Free Cleveland community event aims to reduce stress, focus on eliminating health barriers
This Saturday, December 3, on Cleveland's East side, what's promised to be a fun and holistic community event for the holiday season takes place. “Living My Best Life” is an offshoot of Ideastream Public Media's investigation into how racism contributes to poor health outcomes in the Cleveland area. The event aims to renew the mind, body and spirit and will focus on what local institutions are doing to tear down structural barriers to good health.
The community wellness event is open to everyone and is as a part of Ideastream Public Media’s Connecting the Dots project, funded by The Dr. Donald J. Goodman and Ruth Weber Goodman Philanthropic Fund of The Cleveland Foundation.
“Living My Best Life” will feature four different stations, each dedicated to helping people shake off the extra layers of stress and anxiety caused by factors including the pandemic, societal strife, economic uncertainty, and the added tension felt during the holidays.
Over the past three years, long-simmering tensions over racial injustice have erupted in the wake of George Floyd’s murder and other incidents of police treatment of Black citizens, according a study from the University of Alabama. These incidents have created political division and new anxieties and mental health challenges for people of color,” according to the study. Ideastream Public Media also heard from our community partners that addressing mental health issues in Cleveland’s communities of color could potentially make a difference in people’s lives,” said Marlene Harris-Taylor, director of Engaged Journalism.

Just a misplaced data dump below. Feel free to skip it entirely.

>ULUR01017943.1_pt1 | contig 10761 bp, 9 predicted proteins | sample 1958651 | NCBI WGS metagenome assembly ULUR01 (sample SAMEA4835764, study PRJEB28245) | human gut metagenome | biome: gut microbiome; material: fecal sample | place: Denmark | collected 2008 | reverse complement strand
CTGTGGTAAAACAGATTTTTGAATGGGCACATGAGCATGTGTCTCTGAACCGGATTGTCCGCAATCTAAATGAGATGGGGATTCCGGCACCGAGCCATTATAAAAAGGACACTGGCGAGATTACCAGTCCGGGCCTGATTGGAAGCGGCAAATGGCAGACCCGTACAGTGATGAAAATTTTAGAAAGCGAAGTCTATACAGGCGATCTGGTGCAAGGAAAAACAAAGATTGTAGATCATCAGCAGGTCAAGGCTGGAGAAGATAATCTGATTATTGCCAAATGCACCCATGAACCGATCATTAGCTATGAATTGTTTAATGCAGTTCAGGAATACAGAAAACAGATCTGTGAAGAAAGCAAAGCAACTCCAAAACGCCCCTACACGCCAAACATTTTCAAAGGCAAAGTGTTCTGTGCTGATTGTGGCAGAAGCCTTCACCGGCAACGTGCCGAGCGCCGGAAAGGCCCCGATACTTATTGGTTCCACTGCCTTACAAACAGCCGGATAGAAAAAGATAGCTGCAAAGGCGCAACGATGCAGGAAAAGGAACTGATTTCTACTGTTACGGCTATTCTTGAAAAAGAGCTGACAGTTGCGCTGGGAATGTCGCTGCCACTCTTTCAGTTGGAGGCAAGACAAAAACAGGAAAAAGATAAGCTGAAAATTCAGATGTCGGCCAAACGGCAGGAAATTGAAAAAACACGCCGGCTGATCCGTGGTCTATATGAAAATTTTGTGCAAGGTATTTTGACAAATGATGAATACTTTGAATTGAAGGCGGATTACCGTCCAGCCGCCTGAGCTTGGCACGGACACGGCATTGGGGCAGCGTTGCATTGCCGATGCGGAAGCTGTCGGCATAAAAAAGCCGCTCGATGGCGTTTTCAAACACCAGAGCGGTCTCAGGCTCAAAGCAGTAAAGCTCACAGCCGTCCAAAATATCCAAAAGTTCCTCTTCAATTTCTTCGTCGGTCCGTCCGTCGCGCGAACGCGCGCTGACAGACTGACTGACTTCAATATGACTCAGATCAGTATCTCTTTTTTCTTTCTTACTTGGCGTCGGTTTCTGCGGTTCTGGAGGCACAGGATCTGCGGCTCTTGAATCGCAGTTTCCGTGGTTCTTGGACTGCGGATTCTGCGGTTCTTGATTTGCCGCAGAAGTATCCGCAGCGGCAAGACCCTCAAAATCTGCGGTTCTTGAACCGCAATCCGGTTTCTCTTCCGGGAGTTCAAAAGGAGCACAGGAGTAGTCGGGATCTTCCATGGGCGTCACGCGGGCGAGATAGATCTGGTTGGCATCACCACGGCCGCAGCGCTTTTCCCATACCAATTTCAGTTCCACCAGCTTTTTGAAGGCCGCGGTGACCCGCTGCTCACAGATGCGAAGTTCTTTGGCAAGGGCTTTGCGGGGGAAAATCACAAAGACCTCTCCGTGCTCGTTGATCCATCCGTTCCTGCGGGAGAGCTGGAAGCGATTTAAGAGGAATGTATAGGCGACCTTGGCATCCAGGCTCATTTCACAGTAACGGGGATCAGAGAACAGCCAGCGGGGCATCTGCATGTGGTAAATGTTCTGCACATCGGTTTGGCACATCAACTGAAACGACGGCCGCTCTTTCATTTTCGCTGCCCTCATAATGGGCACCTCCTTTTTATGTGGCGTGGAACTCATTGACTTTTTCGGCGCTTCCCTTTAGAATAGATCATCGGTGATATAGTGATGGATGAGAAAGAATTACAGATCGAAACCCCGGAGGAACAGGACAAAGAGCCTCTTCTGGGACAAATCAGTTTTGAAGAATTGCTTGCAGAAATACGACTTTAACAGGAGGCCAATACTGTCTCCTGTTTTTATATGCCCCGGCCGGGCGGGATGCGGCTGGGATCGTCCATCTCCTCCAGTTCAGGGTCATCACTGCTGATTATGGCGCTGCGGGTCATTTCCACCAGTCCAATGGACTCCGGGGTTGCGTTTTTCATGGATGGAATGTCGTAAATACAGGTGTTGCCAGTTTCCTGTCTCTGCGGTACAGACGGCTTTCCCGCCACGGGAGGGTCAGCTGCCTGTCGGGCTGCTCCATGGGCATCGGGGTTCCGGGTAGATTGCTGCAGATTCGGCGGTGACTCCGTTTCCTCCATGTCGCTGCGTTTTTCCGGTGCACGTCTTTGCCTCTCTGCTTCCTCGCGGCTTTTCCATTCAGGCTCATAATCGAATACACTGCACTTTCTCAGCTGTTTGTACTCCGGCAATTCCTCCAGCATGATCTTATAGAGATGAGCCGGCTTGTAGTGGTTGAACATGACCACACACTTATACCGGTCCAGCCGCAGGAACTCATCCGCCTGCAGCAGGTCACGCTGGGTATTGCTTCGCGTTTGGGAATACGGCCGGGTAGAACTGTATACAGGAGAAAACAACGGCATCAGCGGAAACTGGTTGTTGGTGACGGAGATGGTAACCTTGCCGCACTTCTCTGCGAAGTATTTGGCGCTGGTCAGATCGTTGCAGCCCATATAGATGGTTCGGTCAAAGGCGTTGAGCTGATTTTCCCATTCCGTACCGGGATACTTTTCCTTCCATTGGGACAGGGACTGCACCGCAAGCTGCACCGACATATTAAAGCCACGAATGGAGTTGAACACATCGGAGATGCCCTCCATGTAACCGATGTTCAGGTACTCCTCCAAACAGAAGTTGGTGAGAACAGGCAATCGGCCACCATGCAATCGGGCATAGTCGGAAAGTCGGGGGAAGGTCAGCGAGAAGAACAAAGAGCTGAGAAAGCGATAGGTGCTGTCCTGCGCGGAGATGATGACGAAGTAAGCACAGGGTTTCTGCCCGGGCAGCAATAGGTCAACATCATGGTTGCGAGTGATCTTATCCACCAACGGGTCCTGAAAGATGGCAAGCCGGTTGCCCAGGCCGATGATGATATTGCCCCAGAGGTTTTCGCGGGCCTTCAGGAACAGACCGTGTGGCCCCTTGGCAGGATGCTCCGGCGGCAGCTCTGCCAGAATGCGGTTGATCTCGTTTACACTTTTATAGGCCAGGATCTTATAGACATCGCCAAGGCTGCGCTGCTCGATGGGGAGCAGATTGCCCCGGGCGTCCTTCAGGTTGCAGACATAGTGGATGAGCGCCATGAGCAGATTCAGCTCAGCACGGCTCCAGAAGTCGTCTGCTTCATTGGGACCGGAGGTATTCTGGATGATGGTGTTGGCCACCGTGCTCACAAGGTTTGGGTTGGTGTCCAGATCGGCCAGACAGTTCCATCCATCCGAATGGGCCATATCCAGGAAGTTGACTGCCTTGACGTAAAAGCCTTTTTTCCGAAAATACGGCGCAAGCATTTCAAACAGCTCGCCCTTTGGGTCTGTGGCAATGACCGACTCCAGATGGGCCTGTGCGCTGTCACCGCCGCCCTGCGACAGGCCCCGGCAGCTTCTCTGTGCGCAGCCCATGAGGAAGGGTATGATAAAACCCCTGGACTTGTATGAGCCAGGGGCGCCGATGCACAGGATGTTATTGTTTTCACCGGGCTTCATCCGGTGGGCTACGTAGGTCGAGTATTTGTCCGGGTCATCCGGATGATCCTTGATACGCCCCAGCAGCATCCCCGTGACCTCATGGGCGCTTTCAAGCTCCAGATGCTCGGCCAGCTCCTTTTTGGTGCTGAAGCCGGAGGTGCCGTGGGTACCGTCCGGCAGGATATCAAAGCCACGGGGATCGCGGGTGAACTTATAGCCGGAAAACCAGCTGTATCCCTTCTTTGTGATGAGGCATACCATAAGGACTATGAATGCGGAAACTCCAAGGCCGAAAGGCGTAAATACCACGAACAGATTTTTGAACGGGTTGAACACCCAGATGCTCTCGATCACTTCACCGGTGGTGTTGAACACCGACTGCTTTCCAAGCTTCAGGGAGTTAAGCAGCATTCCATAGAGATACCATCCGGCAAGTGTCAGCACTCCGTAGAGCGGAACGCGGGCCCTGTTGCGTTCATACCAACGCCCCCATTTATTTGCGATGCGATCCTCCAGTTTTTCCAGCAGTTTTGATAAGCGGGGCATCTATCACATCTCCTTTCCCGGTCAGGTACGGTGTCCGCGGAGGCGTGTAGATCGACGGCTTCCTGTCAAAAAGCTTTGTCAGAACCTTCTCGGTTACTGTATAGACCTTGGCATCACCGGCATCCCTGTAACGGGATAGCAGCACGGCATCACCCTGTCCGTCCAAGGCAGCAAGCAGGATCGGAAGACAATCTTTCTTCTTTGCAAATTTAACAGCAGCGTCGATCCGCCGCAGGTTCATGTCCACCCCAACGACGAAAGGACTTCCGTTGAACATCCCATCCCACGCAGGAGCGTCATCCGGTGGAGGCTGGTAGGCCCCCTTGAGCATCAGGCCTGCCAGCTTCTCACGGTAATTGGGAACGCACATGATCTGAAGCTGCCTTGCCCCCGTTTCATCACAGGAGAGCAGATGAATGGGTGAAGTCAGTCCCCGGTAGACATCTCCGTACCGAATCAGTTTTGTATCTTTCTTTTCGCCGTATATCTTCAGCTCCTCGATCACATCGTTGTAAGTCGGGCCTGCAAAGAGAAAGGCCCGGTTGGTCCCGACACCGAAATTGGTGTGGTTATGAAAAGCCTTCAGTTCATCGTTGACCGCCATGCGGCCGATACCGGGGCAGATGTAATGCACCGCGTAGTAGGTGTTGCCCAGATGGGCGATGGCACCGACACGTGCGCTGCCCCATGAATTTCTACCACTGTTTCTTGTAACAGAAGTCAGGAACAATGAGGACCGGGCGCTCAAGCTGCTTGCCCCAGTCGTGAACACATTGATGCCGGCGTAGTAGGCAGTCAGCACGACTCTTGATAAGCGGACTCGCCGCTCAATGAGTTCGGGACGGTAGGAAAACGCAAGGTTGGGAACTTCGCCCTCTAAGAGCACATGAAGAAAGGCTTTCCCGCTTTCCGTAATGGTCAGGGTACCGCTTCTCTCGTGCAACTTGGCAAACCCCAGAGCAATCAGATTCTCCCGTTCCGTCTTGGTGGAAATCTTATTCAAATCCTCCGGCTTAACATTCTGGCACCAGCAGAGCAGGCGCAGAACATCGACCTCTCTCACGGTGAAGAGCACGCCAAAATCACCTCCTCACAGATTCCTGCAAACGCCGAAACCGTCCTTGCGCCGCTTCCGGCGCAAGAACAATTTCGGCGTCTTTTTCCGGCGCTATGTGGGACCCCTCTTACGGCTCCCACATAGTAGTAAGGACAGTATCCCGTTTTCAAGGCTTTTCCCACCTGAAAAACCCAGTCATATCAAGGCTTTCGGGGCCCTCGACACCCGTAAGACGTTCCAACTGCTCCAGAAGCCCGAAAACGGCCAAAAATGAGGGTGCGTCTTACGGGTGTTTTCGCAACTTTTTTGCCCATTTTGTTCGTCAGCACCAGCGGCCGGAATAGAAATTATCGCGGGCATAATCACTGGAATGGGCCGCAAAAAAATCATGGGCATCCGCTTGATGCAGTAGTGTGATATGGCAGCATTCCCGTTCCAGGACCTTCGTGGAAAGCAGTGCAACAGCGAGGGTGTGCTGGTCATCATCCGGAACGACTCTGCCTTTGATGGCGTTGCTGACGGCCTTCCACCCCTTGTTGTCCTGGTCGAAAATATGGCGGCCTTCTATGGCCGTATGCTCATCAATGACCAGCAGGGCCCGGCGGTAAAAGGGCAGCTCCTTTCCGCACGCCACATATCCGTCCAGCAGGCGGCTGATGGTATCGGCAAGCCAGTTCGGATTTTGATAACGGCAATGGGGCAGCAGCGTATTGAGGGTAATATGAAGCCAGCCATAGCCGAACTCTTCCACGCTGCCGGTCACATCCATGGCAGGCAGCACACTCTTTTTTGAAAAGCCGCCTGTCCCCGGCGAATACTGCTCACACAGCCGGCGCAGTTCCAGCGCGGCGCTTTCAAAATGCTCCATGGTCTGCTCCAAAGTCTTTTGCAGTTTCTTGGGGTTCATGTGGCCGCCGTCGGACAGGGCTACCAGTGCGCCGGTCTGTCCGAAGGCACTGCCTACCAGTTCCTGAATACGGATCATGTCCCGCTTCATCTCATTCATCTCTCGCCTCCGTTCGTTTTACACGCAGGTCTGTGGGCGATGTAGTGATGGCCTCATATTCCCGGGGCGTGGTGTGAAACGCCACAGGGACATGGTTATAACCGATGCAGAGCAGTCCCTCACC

For more information on the Connecting the Dots between Race and Health project visit https://www.wksu.org/connecting-the-dots.
Marlene Harris-Taylor, Director, Engaged Journalism, Ideastream Public Media
Maurice Newman, President, NorthCoast Media and Film
Angela Neal-Barnett, Ph.D., Professor of Psychology, Kent State University